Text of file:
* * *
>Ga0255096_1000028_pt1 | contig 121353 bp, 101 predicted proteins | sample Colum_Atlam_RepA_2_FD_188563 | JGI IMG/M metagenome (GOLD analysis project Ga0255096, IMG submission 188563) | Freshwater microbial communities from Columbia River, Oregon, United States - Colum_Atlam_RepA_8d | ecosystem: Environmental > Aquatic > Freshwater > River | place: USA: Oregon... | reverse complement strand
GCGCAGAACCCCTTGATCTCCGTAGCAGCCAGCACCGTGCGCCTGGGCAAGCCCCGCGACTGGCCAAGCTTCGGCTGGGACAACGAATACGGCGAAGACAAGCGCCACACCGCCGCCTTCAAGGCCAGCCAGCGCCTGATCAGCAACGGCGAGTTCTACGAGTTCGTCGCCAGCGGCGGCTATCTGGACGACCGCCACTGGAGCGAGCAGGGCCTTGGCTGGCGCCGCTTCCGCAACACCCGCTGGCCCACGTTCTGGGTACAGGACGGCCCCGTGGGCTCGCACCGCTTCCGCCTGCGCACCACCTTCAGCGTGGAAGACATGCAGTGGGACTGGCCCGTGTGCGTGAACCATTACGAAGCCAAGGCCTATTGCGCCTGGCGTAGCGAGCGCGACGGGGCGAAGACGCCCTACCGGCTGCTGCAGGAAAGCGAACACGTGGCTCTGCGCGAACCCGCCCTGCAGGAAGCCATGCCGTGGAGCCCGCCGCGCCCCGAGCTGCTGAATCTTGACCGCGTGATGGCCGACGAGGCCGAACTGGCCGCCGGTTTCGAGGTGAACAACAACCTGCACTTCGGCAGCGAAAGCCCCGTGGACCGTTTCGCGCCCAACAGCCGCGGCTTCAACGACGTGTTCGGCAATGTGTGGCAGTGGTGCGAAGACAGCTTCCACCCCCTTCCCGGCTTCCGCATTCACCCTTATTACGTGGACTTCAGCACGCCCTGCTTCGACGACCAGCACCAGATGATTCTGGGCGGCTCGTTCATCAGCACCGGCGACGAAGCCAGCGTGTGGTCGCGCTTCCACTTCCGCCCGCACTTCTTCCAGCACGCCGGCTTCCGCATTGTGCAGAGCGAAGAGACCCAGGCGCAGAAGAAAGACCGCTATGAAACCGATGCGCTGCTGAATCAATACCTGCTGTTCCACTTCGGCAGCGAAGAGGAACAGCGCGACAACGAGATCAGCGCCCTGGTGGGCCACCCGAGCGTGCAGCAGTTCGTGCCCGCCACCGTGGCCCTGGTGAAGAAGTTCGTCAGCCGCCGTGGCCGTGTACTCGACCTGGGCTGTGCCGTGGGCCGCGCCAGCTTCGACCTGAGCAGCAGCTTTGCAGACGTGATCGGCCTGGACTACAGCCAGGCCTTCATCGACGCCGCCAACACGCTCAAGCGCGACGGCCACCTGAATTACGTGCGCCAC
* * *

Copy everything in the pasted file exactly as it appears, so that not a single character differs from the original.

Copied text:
>Ga0255096_1000028_pt1 | contig 121353 bp, 101 predicted proteins | sample Colum_Atlam_RepA_2_FD_188563 | JGI IMG/M metagenome (GOLD analysis project Ga0255096, IMG submission 188563) | Freshwater microbial communities from Columbia River, Oregon, United States - Colum_Atlam_RepA_8d | ecosystem: Environmental > Aquatic > Freshwater > River | place: USA: Oregon... | reverse complement strand
GCGCAGAACCCCTTGATCTCCGTAGCAGCCAGCACCGTGCGCCTGGGCAAGCCCCGCGACTGGCCAAGCTTCGGCTGGGACAACGAATACGGCGAAGACAAGCGCCACACCGCCGCCTTCAAGGCCAGCCAGCGCCTGATCAGCAACGGCGAGTTCTACGAGTTCGTCGCCAGCGGCGGCTATCTGGACGACCGCCACTGGAGCGAGCAGGGCCTTGGCTGGCGCCGCTTCCGCAACACCCGCTGGCCCACGTTCTGGGTACAGGACGGCCCCGTGGGCTCGCACCGCTTCCGCCTGCGCACCACCTTCAGCGTGGAAGACATGCAGTGGGACTGGCCCGTGTGCGTGAACCATTACGAAGCCAAGGCCTATTGCGCCTGGCGTAGCGAGCGCGACGGGGCGAAGACGCCCTACCGGCTGCTGCAGGAAAGCGAACACGTGGCTCTGCGCGAACCCGCCCTGCAGGAAGCCATGCCGTGGAGCCCGCCGCGCCCCGAGCTGCTGAATCTTGACCGCGTGATGGCCGACGAGGCCGAACTGGCCGCCGGTTTCGAGGTGAACAACAACCTGCACTTCGGCAGCGAAAGCCCCGTGGACCGTTTCGCGCCCAACAGCCGCGGCTTCAACGACGTGTTCGGCAATGTGTGGCAGTGGTGCGAAGACAGCTTCCACCCCCTTCCCGGCTTCCGCATTCACCCTTATTACGTGGACTTCAGCACGCCCTGCTTCGACGACCAGCACCAGATGATTCTGGGCGGCTCGTTCATCAGCACCGGCGACGAAGCCAGCGTGTGGTCGCGCTTCCACTTCCGCCCGCACTTCTTCCAGCACGCCGGCTTCCGCATTGTGCAGAGCGAAGAGACCCAGGCGCAGAAGAAAGACCGCTATGAAACCGATGCGCTGCTGAATCAATACCTGCTGTTCCACTTCGGCAGCGAAGAGGAACAGCGCGACAACGAGATCAGCGCCCTGGTGGGCCACCCGAGCGTGCAGCAGTTCGTGCCCGCCACCGTGGCCCTGGTGAAGAAGTTCGTCAGCCGCCGTGGCCGTGTACTCGACCTGGGCTGTGCCGTGGGCCGCGCCAGCTTCGACCTGAGCAGCAGCTTTGCAGACGTGATCGGCCTGGACTACAGCCAGGCCTTCATCGACGCCGCCAACACGCTCAAGCGCGACGGCCACCTGAATTACGTGCGCCAC